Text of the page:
YM155 induces apoptosis in BFTC905 cells

Low basal levels of DNA fragments bound by anti-histone plus anti-DNA antibodies were detected in the culture medium of BFTC905 cells 24 and 48 h after 20 nM YM155 treatment. A significant amount of cytoplasmic DNA fragments was detected 24 h after 20 nM YM155 treatment when compared to control (n=3, p=0.04; Fig. 6A). By contrast, a significant amount of cytoplasmic DNA fragments was detected 48 h following YM155 treatment (n=3, p=0.002; Fig. 6B). We also examined the morphology of nuclei 24 and 48 h after 20 nM YM155 treatment using Hoechst 33342 staining. Significantly more nuclear condensation (yellow arrow) in BFTC905 cells was observed after 48-h treatment (n=10, p<0.001; Fig. 6C). Semi-quantitation of the immunofluorescent intensity by flow cytometry revealed significantly increased expression of DNA double-strain break marker phospho-histone H2AX (n=3, p=0.02; Fig. 6D) and cleaved PARP (n=3, p=0.02; Fig. 6E) 48 h after treatment with 20 nM YM155. These results indicated that YM155 induced apoptosis of gemcitabine-resistant TCC cells.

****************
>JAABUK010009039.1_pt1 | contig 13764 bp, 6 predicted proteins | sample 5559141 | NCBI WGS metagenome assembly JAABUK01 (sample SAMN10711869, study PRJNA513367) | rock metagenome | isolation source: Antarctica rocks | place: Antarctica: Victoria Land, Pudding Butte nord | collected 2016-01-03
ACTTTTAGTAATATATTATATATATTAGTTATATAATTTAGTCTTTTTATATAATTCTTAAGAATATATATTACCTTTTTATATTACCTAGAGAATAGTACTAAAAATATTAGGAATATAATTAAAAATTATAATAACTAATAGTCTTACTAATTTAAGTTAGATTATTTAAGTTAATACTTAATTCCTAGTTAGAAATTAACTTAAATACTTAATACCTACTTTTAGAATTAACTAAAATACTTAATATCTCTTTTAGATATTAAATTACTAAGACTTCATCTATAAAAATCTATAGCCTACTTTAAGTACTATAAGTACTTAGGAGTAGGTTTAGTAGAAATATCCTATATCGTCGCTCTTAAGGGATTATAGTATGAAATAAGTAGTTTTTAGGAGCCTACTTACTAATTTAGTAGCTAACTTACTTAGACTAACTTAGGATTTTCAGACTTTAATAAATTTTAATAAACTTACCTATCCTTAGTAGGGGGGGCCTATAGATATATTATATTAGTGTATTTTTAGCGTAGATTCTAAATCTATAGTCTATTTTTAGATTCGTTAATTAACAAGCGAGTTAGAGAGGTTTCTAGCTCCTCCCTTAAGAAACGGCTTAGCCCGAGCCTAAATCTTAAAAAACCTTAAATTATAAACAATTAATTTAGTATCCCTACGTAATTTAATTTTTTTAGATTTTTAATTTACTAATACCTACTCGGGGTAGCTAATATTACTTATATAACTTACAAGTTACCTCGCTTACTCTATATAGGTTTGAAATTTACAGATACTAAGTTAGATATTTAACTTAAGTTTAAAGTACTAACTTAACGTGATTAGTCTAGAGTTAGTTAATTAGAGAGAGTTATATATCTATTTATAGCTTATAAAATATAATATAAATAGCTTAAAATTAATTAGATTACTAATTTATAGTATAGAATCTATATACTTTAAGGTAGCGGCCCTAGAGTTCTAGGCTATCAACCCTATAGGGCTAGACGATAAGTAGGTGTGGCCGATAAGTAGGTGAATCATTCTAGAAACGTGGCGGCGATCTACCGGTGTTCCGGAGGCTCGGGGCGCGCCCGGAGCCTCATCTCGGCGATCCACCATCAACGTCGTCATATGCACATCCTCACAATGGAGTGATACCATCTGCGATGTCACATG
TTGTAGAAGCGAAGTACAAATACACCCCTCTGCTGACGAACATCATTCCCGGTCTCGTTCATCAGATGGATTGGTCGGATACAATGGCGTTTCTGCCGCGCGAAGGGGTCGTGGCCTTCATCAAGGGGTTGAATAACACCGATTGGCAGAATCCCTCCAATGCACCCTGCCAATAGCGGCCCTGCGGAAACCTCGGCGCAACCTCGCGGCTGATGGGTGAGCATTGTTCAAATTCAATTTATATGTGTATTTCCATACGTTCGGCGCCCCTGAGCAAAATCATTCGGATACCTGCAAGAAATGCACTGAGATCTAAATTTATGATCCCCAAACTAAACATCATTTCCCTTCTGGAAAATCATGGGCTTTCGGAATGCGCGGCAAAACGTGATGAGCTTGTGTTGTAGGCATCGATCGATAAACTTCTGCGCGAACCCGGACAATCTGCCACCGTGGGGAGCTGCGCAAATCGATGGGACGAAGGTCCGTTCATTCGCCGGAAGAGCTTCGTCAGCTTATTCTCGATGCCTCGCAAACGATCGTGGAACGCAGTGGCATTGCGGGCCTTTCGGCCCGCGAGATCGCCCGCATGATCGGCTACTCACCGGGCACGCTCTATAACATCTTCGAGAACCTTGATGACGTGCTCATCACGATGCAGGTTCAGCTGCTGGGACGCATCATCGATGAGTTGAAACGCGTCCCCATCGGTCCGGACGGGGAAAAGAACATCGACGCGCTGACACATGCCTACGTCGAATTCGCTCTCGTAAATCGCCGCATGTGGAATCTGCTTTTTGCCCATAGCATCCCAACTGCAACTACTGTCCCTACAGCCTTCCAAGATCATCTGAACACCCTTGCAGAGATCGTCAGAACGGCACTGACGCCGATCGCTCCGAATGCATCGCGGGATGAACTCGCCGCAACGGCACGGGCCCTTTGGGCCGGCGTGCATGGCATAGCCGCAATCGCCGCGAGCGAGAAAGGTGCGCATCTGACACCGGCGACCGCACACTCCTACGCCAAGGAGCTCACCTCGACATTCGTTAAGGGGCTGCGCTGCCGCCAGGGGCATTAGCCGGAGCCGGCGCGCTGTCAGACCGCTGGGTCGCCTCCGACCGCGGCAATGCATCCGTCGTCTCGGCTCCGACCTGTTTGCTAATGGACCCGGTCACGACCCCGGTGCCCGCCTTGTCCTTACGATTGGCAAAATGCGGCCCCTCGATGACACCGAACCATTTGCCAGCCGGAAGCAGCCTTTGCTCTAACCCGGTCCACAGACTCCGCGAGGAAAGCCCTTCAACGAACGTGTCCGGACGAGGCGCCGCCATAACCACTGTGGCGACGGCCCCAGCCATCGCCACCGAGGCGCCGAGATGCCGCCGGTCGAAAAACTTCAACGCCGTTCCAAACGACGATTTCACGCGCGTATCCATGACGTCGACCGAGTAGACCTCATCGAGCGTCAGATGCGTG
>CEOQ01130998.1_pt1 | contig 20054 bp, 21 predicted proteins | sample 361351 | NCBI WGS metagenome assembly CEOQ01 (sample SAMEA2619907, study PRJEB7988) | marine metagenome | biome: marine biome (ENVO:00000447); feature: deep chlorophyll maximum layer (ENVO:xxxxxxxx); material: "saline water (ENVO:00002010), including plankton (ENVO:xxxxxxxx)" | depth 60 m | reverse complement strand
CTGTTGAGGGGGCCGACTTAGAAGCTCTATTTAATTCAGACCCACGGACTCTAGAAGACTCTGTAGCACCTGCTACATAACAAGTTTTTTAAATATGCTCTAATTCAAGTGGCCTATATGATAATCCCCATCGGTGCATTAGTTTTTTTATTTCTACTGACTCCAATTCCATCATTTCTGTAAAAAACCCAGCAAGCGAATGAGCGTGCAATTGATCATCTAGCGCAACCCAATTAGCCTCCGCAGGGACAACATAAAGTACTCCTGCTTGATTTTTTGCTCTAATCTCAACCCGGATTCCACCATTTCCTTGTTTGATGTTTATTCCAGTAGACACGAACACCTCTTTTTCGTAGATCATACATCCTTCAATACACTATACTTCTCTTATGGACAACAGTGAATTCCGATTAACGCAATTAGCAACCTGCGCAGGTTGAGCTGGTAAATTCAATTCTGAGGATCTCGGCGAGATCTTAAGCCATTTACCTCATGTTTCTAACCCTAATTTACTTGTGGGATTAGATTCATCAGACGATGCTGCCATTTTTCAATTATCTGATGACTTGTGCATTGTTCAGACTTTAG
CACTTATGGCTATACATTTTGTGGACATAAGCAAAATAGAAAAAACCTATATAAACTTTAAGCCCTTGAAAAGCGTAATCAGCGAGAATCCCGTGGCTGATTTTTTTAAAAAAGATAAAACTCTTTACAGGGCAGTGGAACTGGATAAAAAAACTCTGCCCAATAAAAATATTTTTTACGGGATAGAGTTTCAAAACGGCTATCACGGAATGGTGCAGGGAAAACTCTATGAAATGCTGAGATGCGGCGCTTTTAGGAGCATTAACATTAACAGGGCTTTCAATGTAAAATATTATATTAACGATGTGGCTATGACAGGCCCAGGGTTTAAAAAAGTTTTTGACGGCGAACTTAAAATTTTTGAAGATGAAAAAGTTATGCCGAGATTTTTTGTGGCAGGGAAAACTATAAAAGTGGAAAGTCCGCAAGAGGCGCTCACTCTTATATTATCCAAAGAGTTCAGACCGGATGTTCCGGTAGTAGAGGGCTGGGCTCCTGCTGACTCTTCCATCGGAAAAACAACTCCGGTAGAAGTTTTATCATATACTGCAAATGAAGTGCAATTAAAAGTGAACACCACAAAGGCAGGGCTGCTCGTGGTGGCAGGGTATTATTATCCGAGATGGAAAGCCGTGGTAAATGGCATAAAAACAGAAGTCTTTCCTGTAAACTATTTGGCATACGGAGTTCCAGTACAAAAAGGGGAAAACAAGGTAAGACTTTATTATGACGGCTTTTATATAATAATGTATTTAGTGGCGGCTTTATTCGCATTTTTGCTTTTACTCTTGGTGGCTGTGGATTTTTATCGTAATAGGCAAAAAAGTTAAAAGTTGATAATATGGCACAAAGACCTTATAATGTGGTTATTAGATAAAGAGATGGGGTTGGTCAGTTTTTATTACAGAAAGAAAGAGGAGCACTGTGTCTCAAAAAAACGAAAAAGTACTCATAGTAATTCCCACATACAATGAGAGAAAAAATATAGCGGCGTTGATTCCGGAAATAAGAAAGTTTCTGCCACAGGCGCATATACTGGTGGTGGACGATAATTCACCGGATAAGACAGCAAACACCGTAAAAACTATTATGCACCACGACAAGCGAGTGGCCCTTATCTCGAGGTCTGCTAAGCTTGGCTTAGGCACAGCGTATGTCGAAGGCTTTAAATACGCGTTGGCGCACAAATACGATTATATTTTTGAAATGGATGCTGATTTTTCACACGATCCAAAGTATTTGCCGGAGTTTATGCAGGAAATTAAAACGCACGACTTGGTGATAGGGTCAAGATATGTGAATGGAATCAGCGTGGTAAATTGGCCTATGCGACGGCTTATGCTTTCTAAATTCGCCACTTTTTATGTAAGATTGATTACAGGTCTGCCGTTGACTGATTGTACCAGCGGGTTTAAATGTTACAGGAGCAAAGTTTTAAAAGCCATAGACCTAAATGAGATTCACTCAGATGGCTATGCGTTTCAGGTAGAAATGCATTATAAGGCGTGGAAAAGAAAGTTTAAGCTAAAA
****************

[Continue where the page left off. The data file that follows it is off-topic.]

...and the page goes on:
YM155 decreases the expression of survivin, securin and bcl-2 in BFTC905 cells

Apart from survivin, securin and bcl-2 are also correlated with the histological or clinical grading of bladder cancer (2022). Treatment with 1 μM gemcitabine for 48 h did not significantly alter the expression of survivin but it increased the expression of securin and bcl-2 in BFTC905 cells (both p=0.03, n=3; Fig. 7A). These data may explain the mechanism of gemcitabine resistance in BFTC905 cells. Expressions of survivin, securin and bcl-2 in BFTC905 cells were not significantly altered after 24-h treatment with 20 nM YM155. After 48-h treatment with 20 nM YM155, not only survivin but also securin and bcl-2 were significantly downregulated (p=0.006, 0.003 and 0.03, respectively, n=3; Fig. 7B). Translationally controlled tumor protein (TCTP) can prevent apoptosis of cells (23,24). No significant changes of TCTP expression were observed following YM155 treatment.

YM155 induces autophagy in BFTC905 cells